Our fur babies responded to their humans carefully, study finds
Our fur family is just as important as our human family. Sometimes more. Your dog would never tell you that your obsession with Jason Momoa is futile. He sincerely thinks you have a shot. Same with cats. They love you so much that they won’t judge you for watching Friends on repeat. They’ll snuggle in close with you for the millionth time as you watch Ross fly to the UK to almost marry that okay British woman in a gorgeous piper of rubble. Cats forgive you. It turns out that they are hard-wired to do so.
A recent study, published in Current Biology, found our cats have distinct attachment styles toward their human family in the same way dogs and babies do. Cats love their people, even though they might not always act like it.
The research is presented by a team at Oregon State University. The study found that 64 percent of cats showed what is known as a “secure” attachment style, meaning they showed no signs of distress when their fam left the room and a healthy mix of attachment, bonding, and exploration when they returned to their owners.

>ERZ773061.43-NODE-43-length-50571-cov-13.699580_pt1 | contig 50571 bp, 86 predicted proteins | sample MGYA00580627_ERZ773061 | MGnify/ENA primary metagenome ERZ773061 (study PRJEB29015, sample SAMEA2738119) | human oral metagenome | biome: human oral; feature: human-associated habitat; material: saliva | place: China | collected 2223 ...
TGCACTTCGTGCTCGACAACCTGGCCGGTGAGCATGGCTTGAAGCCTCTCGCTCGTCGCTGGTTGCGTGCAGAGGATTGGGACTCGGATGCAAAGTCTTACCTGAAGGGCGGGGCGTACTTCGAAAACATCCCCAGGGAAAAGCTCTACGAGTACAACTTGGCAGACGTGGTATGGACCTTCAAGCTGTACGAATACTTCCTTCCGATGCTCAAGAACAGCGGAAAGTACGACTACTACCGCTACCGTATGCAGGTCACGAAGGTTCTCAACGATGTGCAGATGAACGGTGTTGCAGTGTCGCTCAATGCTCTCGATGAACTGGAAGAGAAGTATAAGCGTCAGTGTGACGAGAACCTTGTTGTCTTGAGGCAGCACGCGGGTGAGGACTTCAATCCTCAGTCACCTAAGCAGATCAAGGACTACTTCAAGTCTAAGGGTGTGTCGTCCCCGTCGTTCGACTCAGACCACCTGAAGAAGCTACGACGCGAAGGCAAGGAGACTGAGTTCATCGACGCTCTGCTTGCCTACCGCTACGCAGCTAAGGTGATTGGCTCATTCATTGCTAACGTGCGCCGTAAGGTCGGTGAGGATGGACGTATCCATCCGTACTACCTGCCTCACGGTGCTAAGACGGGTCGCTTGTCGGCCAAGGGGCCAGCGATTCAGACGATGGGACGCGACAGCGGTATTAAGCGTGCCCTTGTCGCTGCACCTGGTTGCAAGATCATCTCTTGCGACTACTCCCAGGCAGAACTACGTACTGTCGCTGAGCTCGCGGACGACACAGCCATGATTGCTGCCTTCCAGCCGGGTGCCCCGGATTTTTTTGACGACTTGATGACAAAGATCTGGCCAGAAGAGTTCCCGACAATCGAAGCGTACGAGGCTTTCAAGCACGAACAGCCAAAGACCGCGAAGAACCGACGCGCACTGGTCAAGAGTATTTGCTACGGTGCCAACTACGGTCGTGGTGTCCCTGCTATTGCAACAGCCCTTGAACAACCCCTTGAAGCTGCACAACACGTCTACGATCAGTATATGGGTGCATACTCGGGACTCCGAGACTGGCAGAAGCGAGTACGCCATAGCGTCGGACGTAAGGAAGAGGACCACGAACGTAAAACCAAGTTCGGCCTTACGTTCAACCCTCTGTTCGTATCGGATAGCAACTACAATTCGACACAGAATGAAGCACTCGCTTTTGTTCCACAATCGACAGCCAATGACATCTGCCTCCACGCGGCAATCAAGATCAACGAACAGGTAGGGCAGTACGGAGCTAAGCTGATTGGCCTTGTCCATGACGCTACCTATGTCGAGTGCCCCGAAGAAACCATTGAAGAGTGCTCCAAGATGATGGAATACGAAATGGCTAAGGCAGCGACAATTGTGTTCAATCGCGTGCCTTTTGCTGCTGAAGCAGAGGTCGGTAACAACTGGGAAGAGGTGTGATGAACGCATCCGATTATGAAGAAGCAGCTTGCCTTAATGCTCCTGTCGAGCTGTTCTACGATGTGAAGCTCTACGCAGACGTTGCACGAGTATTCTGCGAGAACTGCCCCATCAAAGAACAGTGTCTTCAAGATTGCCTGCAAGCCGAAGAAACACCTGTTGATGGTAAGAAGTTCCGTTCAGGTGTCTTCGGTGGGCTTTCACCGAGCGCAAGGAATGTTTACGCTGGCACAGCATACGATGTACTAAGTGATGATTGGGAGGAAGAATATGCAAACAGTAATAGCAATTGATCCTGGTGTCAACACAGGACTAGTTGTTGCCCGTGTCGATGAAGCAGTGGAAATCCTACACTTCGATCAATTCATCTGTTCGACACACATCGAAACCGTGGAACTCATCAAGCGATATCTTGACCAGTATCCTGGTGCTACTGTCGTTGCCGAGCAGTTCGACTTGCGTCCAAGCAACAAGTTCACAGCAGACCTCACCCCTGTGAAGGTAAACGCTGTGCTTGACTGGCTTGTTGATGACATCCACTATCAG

The other percentage, about 35, showed insecure attachment, which means they were stressed until their owners returned, and when they did return, they displayed a mix of excessive contact with their family, avoidant behavior or disorganized behavior.
— 🏳️🌈 Aiko Aiko! 🏳️🌈 (@InfiniteSoul88) October 13, 2021
This tracks. Anyone who has had their pet pout because you dared close the door to the bathroom as you pee knows what’s up. Some animals take the ‘companion’ part of ‘companion animal’ very seriously.
What’s adorable is how the scientists categorize some behavior as ‘disorganized.’ Which is what we can only imagine is very fancy research-speak for ‘shitting angrily in your shoes as a form of protest slash punishment for the offense of taking out the trash.’
— This Little Life Of Mine 🌻🌿🌺 (@EmmaStem) October 13, 2021
The researchers closely monitored 70 kittens and 38 cats for the study. (Why are we never picked for this type of study?) Handlers placed the fur babies in a room with their owner for two minutes before removing them for the same amount of time. The scientists recorded the cats’ behavior and took note of the animals’ reactions.
Maybe the scientists can program what this virtual cat’s reaction would be to passerby,
Hello, 150-meter kitty! pic.twitter.com/sjaHa8zvSU
— Mashable (@mashable) October 13, 2021
Any time researchers would like to call us, we’d be happy to spend an afternoon hanging out with little kitties. For science, of course.